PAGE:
0Shares0000NAIROBI, May 20– After being feted as Sports Journalists Association of Kenya/SportPesa Player of the Month of April, Ulinzi Stars midfielder John Makwata has set sights on earning a maiden Harambee Stars call-up.Makwata, who scored five goals in four matches last month, won the monthly gong ahead of Thika United midfielder, Jackson Macharia and Tusker FC forward Jesse Were to take home Sh50,000 (USD 517.7), a 42-inch smart television and a trophy engraved with his name. The 21-year-old who is the second recipient of the award after Gor Mahia’s Victor Ali Abondo, is hoping to continue his good form to break into Stars head coach, Bobby Williamson’s 2017 AFCON qualifiers squad and ultimately, play for his nation.“I’m happy because it’s every player’s dream to win an award. This will open up more opportunities for me and hopefully one day, play for national team. Of course, I was anticipating to win because I scored in every weekend of April so I knew I would compete for it.“This award will encourage me to work harder and at the moment, what is important for me is not what I achieve personally or the number of goals I want to score at the end of the season.“It is what the team achieves and where we will be at the end of the season. I want to work hard to help the team win the title,” he underscored.Makwata who received the gong at their Nakuru’s Afraha Stadium home ground, was escorted by team Captain Stephen Ochollah and his assistant James Saruni to pick the award and his Kenya Defence Forces teammates formed a guard of honour as he matched past with the trophy.Head coach Robert Matano hailed the midfielder saying he has improved a lot since joining the 2010 champions from Nairobi City Stars mid-season last year.“He has improved a lot because he has changed his attitude because he knows he is playing with the big team. He has adjusted to the team philosophy and he is coming up very well. He is still young we normally don’t hand him 90 minutes as part of the precaution measures to give him energy to concentrate more,” Matano said.Makwata added he has settled in the team and looking forward to even bigger achievements like chasing tops scorers, Gor pair of Abondo and Meddie Kagere as well as AFC Leopards Jacob Keli who have netted eight goals apiece.“It took a lot of time for me to settle but I thank my team-mates who helped me settle faster, we had good pre-season in Mombasa and Nanyuki that enabled me adapt quick.”0Shares0000(Visited 1 times, 1 visits today)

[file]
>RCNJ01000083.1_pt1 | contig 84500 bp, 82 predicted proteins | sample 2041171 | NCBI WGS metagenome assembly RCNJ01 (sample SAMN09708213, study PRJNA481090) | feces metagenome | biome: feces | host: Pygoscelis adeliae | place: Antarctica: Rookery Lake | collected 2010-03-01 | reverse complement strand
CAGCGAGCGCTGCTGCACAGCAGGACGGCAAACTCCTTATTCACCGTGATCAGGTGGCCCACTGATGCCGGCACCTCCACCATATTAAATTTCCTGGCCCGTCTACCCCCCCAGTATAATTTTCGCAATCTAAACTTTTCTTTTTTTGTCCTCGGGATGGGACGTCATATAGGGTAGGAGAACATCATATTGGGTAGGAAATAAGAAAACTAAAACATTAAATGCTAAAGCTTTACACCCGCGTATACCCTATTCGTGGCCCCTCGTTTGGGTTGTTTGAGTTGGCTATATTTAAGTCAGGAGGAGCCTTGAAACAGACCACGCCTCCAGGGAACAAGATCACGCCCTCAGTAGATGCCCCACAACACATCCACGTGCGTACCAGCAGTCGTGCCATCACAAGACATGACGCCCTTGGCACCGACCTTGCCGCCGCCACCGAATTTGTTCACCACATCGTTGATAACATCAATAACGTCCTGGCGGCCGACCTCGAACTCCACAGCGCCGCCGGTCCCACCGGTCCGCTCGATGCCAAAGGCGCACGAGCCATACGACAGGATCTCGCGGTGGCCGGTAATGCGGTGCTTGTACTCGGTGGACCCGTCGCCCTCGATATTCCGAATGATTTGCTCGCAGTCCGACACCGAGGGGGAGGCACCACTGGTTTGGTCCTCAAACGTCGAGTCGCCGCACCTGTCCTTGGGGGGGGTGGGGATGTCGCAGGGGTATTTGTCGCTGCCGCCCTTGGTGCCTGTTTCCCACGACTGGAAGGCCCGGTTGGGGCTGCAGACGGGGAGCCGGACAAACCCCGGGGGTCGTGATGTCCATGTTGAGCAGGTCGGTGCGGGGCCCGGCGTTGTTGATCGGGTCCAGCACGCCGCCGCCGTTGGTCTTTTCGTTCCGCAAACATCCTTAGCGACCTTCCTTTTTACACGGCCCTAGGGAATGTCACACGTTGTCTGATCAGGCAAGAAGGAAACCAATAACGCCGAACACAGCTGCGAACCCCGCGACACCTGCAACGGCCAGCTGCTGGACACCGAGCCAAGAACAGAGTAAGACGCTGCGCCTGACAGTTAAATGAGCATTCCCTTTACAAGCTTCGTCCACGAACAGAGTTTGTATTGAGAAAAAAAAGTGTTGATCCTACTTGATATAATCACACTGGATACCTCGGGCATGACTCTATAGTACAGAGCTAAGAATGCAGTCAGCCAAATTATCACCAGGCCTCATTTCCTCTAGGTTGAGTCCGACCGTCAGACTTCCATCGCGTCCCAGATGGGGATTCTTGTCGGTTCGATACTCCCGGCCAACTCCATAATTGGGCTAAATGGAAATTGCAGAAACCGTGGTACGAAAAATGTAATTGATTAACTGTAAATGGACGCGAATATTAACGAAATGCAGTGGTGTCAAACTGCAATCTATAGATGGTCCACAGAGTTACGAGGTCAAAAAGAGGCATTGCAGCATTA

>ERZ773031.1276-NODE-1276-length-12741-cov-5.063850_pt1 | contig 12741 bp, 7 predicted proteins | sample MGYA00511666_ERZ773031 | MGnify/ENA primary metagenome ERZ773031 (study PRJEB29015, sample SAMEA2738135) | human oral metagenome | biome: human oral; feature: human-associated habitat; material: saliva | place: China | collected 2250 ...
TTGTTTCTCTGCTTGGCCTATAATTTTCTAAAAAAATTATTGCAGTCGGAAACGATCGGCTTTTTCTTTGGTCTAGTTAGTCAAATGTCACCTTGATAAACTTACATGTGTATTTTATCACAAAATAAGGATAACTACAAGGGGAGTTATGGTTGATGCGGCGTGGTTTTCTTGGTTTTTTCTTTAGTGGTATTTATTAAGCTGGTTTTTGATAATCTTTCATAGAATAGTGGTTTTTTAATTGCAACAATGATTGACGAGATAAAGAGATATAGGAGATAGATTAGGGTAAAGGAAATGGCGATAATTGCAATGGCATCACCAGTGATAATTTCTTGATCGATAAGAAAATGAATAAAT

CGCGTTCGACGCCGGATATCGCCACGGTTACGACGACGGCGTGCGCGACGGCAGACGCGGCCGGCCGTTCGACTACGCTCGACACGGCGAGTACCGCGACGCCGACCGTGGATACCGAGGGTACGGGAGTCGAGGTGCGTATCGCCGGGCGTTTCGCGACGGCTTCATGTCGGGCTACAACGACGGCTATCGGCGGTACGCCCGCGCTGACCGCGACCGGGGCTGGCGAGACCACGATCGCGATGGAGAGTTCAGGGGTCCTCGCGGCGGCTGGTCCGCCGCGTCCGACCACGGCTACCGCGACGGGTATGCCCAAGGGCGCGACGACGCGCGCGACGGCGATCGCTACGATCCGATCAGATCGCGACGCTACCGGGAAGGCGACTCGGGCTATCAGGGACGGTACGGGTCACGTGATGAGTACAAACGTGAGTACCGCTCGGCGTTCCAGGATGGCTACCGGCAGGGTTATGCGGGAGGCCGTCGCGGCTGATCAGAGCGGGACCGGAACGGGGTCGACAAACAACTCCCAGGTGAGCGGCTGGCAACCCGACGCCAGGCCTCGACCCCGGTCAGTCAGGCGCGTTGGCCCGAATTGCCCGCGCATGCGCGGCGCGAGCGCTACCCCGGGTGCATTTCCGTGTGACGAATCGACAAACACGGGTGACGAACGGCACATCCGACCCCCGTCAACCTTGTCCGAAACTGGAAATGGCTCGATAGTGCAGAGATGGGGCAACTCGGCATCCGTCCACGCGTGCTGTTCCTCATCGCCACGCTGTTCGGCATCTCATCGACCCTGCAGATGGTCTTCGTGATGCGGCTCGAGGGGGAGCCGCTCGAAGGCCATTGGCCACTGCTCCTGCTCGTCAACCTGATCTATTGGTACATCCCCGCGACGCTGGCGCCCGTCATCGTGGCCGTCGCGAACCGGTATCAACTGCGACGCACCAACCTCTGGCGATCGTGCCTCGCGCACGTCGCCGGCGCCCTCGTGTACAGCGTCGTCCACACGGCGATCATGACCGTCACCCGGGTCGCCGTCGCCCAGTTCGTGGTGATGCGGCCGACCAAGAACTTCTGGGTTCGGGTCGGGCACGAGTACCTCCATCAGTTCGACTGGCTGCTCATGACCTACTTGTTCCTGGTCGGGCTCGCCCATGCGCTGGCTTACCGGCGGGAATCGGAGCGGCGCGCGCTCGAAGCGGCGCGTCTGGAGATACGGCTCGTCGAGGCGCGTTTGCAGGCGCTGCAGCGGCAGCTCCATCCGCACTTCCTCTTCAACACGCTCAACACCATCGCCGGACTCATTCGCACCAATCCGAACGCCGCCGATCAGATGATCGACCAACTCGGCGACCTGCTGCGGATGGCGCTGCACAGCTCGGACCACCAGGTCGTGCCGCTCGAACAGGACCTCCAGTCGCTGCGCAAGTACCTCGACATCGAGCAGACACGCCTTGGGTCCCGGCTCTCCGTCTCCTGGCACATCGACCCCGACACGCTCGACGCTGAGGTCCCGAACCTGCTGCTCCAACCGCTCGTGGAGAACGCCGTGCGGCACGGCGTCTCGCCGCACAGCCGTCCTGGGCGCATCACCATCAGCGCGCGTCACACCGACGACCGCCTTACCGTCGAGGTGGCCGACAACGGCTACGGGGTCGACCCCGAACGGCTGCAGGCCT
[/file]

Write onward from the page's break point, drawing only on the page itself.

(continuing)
Whitehouse.gov Yesterday, in a speech that the media are calling the de facto start of his reelection campaign, President Barack Obama offered up a bit of research arcana, the R03 award given by the National Institutes of Health (NIH). It popped up (without its name attached) in his attack on a Republican proposal to lower tax rates for the wealthiest Americans. The tax break, he said, would mean $150,000 apiece to every “millionaire and billionaire.” Then Obama proceeded to explain what $150,000 might buy if it didn’t go into the bank accounts of the rich. His list of seven items—including a year’s worth of prescription drug coverage for a senior citizen, the annual salary of a firefighter or police officer, and a year of financial aid for a low-income college student—had one that might surprise biomedical researchers: “a medical research grant for a chronic disease.” The examples represented what Obama called “investments in education and research that are essential to the economic growth that benefits all of us.” To be sure, it was classic political rhetoric, intended to highlight the difference between his priorities and those of Mitt Romney, his presumptive Republican opponent this fall. But researchers might wonder what he meant by low-budget studies of chronic disease. 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That’s three times the total amount generated by the tax cut, according to the president’s calculation. To find out why the numbers don’t seem to add up, we contacted the White House. The answer, according to a press official who requested anonymity, is that the president was talking not about the typical NIH grant, but specifically the bite-sized R03 mechanism, capped at $50,000 a year for a maximum of 2 years, that’s supposed to help researchers collect enough preliminary data to submit a bread-and-butter R01 proposal. Never mind that R03s constitute less than 0.5% of NIH’s overall spending on research project grants last year. Apparently, it’s their minuscule size that matters to the White House. The average size of the 1132 R03 awards funded in 2011, according to NIH, was $83,796, or roughly $42,000 a year. That number leaves more than $100,000 available for the other six items on the president’s wish list. Insider is still puzzled, however, by why Obama included the phrase “chronic disease.” NIH’s description of the R03 grant says it is typically used to support pilot or feasibility studies; secondary analyses of existing data; small, self-contained research projects; and development of research methodologies. There’s no mention of chronic diseases. Of course, the commander in chief simply may have been using the phrase as a synonym for improving the nation’s health, which is certainly central to NIH’s mission. Correction: The original version of the story misstated the annual size of a typical NIH grant.